How Magic Mushrooms Affect the Brains of People
Magic mushrooms are categorized as psychedelic drugs and are most commonly used recreationally. Their psychedelic properties mean they can cause users to see, hear, and feel sensations that seem real but aren’t.
For centuries, psychedelics have been used in many cultures for spiritual purposes, religious rituals, by artists to spark creativity, or for recreation. The reasons people use magic mushrooms are varied, but in general, they’re revered for making users more open about their feelings and how they perceive things.
Recently, there has been growing interest in how magic mushrooms may affect the mind. Early research suggests that psychedelics may be able to help those with depression by “opening up” the brain. We will explore this in more detail a little later.
If you’re wondering how to grow magic mushrooms, it’s surprisingly easy. With a step-by-step guide, some basic equipment, and a little patience, you’ll be good to go.
Now, let’s delve into what magic mushrooms are and how they affect people’s brains.
What Are Magic Mushrooms?
Magic mushrooms refer to a wide variety of fungi containing hallucinogens – usually psilocybin. They’re also called shrooms, hallucinogenic mushrooms, or psychedelic mushrooms. Psilocybin is considered a “classic psychedelic” because it can induce changes in mood, thoughts, and perception by mimicking neurotransmitters in your brain.
Magic mushrooms have long been associated with spiritual experiences and self-discovery. Many cultures believe that naturally occurring drugs, like shrooms, are sacred herbs that help people attain superior spiritual states.
But in the western world, people commonly use magic mushrooms as a recreational drug to experience a sense of euphoria, connection, and a distorted sense of time.
How Do Magic Mushrooms Work?
The primary ingredient in shrooms, psilocybin, is converted to psilocin when it enters the body. Psilocin influences serotonin levels in the brain, leading to altered and unusual perceptions.
Most often, psilocin activates serotonin receptors in the prefrontal cortex. This area of the brain affects mood, cognition, and perception. But hallucinogens, like psilocin, also activate other regions of the brain that regulate arousal and panic responses.
Everyone is different and may have a unique experience with magic mushrooms. Psilocybin doesn’t always cause visual or auditory hallucinations. Instead, it distorts how some people perceive objects and people in their environment.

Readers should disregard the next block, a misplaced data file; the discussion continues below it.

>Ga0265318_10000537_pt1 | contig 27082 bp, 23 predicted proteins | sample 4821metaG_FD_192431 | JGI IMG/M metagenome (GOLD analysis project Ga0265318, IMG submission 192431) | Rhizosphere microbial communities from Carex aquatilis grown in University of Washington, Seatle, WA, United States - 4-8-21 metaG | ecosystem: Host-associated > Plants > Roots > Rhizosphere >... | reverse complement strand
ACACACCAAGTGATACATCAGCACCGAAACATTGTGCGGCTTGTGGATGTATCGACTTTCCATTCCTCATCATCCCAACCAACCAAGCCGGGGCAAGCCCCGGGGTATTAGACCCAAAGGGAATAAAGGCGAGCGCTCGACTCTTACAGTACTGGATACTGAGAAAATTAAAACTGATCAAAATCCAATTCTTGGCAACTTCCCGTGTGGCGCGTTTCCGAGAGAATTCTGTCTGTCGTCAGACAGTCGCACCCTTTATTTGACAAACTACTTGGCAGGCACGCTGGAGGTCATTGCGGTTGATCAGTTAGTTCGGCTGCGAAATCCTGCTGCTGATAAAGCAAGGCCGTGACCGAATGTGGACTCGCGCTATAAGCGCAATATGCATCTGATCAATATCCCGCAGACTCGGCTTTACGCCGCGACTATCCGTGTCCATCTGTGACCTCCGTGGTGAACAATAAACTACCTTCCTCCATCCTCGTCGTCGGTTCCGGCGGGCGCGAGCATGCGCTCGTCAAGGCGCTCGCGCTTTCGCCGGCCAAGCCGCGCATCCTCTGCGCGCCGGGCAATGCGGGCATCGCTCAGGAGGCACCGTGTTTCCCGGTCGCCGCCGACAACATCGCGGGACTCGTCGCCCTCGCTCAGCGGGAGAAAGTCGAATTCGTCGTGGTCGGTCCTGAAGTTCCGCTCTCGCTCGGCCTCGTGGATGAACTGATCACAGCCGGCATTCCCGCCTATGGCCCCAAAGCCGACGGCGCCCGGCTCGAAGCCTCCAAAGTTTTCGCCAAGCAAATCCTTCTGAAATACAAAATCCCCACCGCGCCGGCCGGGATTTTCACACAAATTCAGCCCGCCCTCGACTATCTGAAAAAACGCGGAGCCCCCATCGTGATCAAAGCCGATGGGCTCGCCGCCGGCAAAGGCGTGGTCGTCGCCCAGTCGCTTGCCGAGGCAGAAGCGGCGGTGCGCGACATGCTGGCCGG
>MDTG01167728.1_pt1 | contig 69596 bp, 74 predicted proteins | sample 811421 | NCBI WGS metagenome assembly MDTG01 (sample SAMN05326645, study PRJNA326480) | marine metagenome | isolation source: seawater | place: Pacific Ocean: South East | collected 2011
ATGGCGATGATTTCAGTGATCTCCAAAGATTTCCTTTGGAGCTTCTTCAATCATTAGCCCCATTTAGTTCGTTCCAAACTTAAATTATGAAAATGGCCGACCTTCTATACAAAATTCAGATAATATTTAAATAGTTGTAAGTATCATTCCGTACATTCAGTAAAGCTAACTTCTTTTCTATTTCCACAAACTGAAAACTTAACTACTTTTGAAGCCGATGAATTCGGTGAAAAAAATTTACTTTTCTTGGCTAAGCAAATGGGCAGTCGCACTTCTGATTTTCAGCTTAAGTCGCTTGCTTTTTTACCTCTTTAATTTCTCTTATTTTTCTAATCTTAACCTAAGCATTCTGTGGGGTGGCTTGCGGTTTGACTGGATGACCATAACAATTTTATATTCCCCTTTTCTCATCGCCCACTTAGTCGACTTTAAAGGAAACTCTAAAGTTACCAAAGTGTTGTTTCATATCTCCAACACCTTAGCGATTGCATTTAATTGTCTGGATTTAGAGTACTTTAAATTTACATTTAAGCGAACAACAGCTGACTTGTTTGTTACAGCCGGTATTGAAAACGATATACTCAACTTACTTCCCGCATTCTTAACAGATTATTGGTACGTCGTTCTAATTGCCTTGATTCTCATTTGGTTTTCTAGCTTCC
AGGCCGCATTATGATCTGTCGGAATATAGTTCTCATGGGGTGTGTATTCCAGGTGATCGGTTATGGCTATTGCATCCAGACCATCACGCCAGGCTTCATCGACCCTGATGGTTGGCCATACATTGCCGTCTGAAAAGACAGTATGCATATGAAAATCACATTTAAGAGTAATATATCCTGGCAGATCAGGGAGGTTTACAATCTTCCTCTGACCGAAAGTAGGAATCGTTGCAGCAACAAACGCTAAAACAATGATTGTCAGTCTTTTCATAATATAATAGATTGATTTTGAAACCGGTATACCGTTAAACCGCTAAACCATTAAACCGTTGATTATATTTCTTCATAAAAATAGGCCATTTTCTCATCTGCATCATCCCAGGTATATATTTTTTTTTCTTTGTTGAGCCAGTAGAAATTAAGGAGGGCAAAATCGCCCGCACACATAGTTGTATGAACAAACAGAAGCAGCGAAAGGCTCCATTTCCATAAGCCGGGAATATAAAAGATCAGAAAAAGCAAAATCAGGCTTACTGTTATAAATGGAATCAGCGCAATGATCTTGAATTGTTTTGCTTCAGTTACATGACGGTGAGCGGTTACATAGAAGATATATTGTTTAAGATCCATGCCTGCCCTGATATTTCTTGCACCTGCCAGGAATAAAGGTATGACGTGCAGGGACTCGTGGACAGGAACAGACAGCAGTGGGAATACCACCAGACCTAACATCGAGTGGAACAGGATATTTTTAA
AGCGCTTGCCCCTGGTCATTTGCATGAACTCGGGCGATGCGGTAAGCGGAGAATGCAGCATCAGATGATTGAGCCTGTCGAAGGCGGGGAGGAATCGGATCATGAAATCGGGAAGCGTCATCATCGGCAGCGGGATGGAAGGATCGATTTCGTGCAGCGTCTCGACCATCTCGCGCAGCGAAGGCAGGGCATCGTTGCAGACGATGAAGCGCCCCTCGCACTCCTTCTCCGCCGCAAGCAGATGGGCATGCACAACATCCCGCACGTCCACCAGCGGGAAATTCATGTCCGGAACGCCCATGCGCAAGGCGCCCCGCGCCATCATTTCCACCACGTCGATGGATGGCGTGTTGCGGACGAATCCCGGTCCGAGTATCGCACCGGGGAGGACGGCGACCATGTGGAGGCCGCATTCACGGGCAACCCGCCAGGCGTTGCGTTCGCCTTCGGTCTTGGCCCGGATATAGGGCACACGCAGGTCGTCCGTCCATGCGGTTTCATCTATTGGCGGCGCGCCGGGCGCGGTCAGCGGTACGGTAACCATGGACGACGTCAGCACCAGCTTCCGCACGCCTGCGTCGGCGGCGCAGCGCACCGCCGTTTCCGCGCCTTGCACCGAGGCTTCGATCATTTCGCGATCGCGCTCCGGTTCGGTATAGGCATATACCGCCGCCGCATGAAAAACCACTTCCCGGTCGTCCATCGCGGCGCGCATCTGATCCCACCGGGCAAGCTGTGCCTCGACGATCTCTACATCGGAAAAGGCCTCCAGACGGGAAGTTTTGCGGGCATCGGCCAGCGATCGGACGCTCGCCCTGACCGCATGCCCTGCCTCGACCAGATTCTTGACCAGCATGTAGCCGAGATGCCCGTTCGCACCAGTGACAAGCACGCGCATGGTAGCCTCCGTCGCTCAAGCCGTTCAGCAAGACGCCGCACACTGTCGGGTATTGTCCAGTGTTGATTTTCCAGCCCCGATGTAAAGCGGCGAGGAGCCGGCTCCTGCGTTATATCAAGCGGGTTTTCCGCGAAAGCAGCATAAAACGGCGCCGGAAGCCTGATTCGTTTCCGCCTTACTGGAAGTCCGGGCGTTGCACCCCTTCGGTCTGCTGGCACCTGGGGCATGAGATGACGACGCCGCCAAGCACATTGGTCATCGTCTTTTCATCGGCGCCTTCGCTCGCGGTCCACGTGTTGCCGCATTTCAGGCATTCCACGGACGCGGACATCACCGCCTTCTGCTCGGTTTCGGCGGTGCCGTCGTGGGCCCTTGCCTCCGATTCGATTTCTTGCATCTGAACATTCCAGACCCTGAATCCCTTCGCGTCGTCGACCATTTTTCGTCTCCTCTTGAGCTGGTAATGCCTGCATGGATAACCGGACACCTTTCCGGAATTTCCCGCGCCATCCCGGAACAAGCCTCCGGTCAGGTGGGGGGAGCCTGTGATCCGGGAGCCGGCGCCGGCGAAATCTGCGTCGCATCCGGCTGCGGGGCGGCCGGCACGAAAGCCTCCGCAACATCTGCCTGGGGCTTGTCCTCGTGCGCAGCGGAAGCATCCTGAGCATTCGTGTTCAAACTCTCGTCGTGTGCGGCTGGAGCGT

Typically, magic mushrooms are known for inducing a euphoric high. But the intensity of the high depends on the mushroom species and how much is ingested. Plus, as with any substance, the user’s physiology plays a role in the overall effects experienced.
How Do Magic Mushrooms Affect the Brain?
Magic mushrooms are renowned for their psychoactive effects and hallucinations. Senses are heightened and distorted to the point that the user experiences, sees, feels, or may even taste things that aren’t real.
For many, it’s a euphoric and pleasant experience. For others, it may be a way to reflect on old memories and see them in a different light or even a spiritually enlightening experience. In some cases, though, users may have a “bad trip,” which could be unpleasant and even terrifying.
Your state of mind plays a significant part in your trip and overall experience with shrooms. Therefore, it’s essential to be in a good emotional state and a safe and relaxed environment before taking shrooms.
The hallucinogenic effects of magic mushrooms may be key to understanding how they could help ease depression.
A 2012 study on psilocybin reported changes in the brains of people using the drug. While some areas in the brain became more prominent, others were muted – including part of the brain believed to play a role in maintaining our sense of self.
David Nutt, a neuroscientist and the author of this study, believes that the connections between brain circuits in this sense-of-self region are too strong in people with depression. His theory is that by loosening those connections and creating new ones, psilocybin could provide enormous relief.
Anecdotal evidence supports this theory, with many users claiming that their experience with psilocybin was personally meaningful, and increased their sense of well-being.
Nonetheless, research is ongoing with scientists continuing studies into just how effective psilocybin can be in easing depression and other mental illnesses.
Magic mushrooms are psychedelic drugs that typically induce a euphoric high and cause hallucinations. In many cases, users experience, see, or feel things that aren’t real. Often, it’s an enjoyable experience and for many can be enlightening.
However, magic mushrooms certainly aren’t for everyone. Some people may not find the experience enjoyable, while others may have a “bad trip.”
Magic mushrooms have a profound effect on the mind, so it’s essential to be in a good mental state before consuming them. When used safely and correctly, magic mushrooms can improve mood, promote open-mindedness, and may even ease depression.
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